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AAP urges post-COVID-19 follow-up to monitor for residual symptoms

August 2, 2021

Editor’s note: For the latest news on COVID-19, visit http://bit.ly/AAPNewsCOVID19.

New AAP interim guidance on post-COVID-19 conditions in children and adolescents recommends all patients who test positive for SARS-CoV-2 infection have at least one follow-up conversation or visit with their pediatrician to discuss residual symptoms, explore new symptoms and guide their return to activities.

More than 4 million U.S. children have tested positive for SARS-CoV-2. Although acute illness may be less severe in children and adolescents than adults, severity does not predict subsequent or ongoing symptoms. According to the guidance, “COVID-19 can lead to many secondary conditions, which can range from subacute to severe. Long-term effects from SARS-CoV-2 infection may be significant, regardless of the initial disease severity.”

Post-COVID-19 check

During the visit, pediatricians should work with families to identify any continuing symptoms of COVID19, which may include respiratory symptoms, cardiac symptoms, fatigue or cognitive fogginess. Pediatricians and families also should determine if the child or adolescent might require additional academic supports such as a gradual return to school and cognitive activities based on tolerance and offer guidance on rest periods and other accommodations. Some children and adolescents may require the support of pediatric subspecialists, and patients with previously underlying medical or behavioral conditions may require additional support.

Pediatricians should discuss COVID-19 vaccination for all eligible individuals, which can occur immediately after the recommended quarantine period unless the patient received monoclonal antibody therapy.

A telehealth visit may be sufficient for patients who were asymptomatic or had mild disease severity and have no residual symptoms.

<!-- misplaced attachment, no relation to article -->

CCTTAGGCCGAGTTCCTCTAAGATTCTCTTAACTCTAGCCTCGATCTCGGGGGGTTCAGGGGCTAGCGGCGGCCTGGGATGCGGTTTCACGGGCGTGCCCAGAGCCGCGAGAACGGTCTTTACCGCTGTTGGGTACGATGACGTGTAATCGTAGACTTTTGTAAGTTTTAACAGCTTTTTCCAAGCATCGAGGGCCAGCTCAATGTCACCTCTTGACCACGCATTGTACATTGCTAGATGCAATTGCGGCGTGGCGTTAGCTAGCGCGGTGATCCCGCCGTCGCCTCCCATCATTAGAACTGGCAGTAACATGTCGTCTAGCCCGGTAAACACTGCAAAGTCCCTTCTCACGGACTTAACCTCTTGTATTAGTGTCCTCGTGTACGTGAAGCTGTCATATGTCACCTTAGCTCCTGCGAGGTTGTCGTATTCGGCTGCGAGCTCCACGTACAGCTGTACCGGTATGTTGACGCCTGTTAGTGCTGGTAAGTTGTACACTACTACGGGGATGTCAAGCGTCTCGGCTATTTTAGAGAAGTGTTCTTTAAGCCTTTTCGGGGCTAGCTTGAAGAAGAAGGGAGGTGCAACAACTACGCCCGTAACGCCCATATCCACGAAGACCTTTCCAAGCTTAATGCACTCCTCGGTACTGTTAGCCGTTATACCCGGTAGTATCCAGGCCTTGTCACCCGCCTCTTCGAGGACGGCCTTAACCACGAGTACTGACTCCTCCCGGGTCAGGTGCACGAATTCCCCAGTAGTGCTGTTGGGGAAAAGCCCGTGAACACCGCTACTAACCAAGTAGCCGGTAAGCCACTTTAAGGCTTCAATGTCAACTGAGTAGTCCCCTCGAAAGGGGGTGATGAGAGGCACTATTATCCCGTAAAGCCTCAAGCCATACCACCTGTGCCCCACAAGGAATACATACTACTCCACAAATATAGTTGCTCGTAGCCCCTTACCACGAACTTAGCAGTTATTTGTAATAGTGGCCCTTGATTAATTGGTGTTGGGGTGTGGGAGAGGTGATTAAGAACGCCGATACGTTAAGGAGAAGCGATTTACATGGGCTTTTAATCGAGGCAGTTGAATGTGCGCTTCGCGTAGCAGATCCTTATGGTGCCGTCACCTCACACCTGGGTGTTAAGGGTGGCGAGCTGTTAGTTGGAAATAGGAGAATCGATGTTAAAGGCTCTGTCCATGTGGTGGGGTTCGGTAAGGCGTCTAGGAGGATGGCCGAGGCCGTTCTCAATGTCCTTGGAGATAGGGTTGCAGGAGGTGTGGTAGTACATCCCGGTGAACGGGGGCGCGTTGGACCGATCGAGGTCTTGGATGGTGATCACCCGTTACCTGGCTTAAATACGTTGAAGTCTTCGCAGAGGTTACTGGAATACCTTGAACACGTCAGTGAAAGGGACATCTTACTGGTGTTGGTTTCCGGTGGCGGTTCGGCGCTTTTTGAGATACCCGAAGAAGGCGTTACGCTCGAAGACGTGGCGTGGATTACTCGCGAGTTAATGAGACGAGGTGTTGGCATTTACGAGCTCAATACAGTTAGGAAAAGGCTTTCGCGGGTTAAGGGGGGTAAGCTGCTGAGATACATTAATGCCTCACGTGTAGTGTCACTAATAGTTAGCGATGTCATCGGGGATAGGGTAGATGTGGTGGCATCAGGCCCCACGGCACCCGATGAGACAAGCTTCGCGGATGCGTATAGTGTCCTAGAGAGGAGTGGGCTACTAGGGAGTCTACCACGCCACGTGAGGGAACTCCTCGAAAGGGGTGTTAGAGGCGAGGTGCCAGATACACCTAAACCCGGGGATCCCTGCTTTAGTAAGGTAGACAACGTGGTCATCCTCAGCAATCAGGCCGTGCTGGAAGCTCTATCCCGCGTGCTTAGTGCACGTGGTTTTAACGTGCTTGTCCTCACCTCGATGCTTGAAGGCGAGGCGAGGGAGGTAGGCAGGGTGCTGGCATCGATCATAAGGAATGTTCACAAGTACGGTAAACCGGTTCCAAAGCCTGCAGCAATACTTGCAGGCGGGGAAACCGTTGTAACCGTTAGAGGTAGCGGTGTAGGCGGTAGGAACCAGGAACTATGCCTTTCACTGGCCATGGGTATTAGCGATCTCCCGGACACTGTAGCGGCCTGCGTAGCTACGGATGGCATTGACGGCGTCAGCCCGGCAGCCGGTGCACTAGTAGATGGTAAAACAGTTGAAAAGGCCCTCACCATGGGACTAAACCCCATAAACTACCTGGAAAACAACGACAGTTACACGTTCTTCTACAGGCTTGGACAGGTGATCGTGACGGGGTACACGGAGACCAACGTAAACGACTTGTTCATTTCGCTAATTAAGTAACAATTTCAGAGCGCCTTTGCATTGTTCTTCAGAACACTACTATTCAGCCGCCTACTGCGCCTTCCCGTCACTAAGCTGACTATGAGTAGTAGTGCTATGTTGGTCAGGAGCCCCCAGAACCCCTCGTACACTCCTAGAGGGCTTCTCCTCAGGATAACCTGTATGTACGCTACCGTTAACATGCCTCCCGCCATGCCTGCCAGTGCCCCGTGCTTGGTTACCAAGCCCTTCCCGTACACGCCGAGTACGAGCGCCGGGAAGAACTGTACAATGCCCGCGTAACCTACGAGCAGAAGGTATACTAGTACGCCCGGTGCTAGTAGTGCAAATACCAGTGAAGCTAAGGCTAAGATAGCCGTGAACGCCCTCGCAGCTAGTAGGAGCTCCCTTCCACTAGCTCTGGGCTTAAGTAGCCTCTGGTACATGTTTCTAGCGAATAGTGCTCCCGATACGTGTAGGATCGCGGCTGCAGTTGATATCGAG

Common post-COVID-19 conditions

The guidance outlines ongoing or residual symptoms known to occur in children after infection and explains next steps.

  • Respiratory symptoms like chest pain, cough and exercise-induced dyspnea can last for three months or longer. The guidance addresses when to follow up with chest imaging, pulmonary function testing or cardiopulmonary exercise testing.
  • Cardiac involvement may be part of the initial disease presentation, a sequela of disease or occur after vaccination. Myocarditis can develop after COVID-19 infection or, less frequently, after receipt of the mRNA vaccine. Common presenting symptoms can include chest pain and shortness of breath, arrhythmias and fatigue. Severe cases can lead to heart failure, myocardial infarction, stroke or sudden cardiac arrest. Pediatric cardiologists may be a helpful resource in supporting patients with myocarditis.
  • Anosmia and ageusia can affect nutritional status, mood and quality of life. For persistent anosmia, the AAP recommends further evaluation, nutrition optimization, olfactory testing and potentially olfactory training.
  • Neurodevelopmental and age-specific evaluation can assess for delays/changes in cognitive, language, academic, motor or mood/behavior domains. Pediatricians should watch for subtle neurodevelopmental sequelae, especially in younger children.
  • Cognitive fogginess or fatigue may manifest as inattentiveness, slower reading or processing, or less endurance on cognitive tasks. Persistent cognitive complaints may warrant a neuropsychological evaluation.
  • Physical fatigue/poor endurance typically improves over time, assuming cardiac and respiratory functions are clinically normal.
  • Headache is common but mostly related to factors such as changes in routine and sleep, medication overuse, social isolation and poor hydration. Evaluation for red flag characteristics is recommended.
  • Mental health/behavioral health sequelae are very common and likely multifactorial. Pediatricians can refer to the AAP interim guidance on emotional and behavioral health needs.

The AAP guidance emphasizes a conservative approach that includes minimal diagnostic evaluation, optimizing function in those patients with continued symptoms and working toward achievable goals during the first four to 12 weeks after illness to avoid potential harm from excessive testing. Pediatricians should consider other differential diagnoses and pursue additional investigation as clinically appropriate.

 If concerns persist past 12 weeks, the AAP recommends additional testing or referral to a multidisciplinary post-COVID-19 clinic for consultation.

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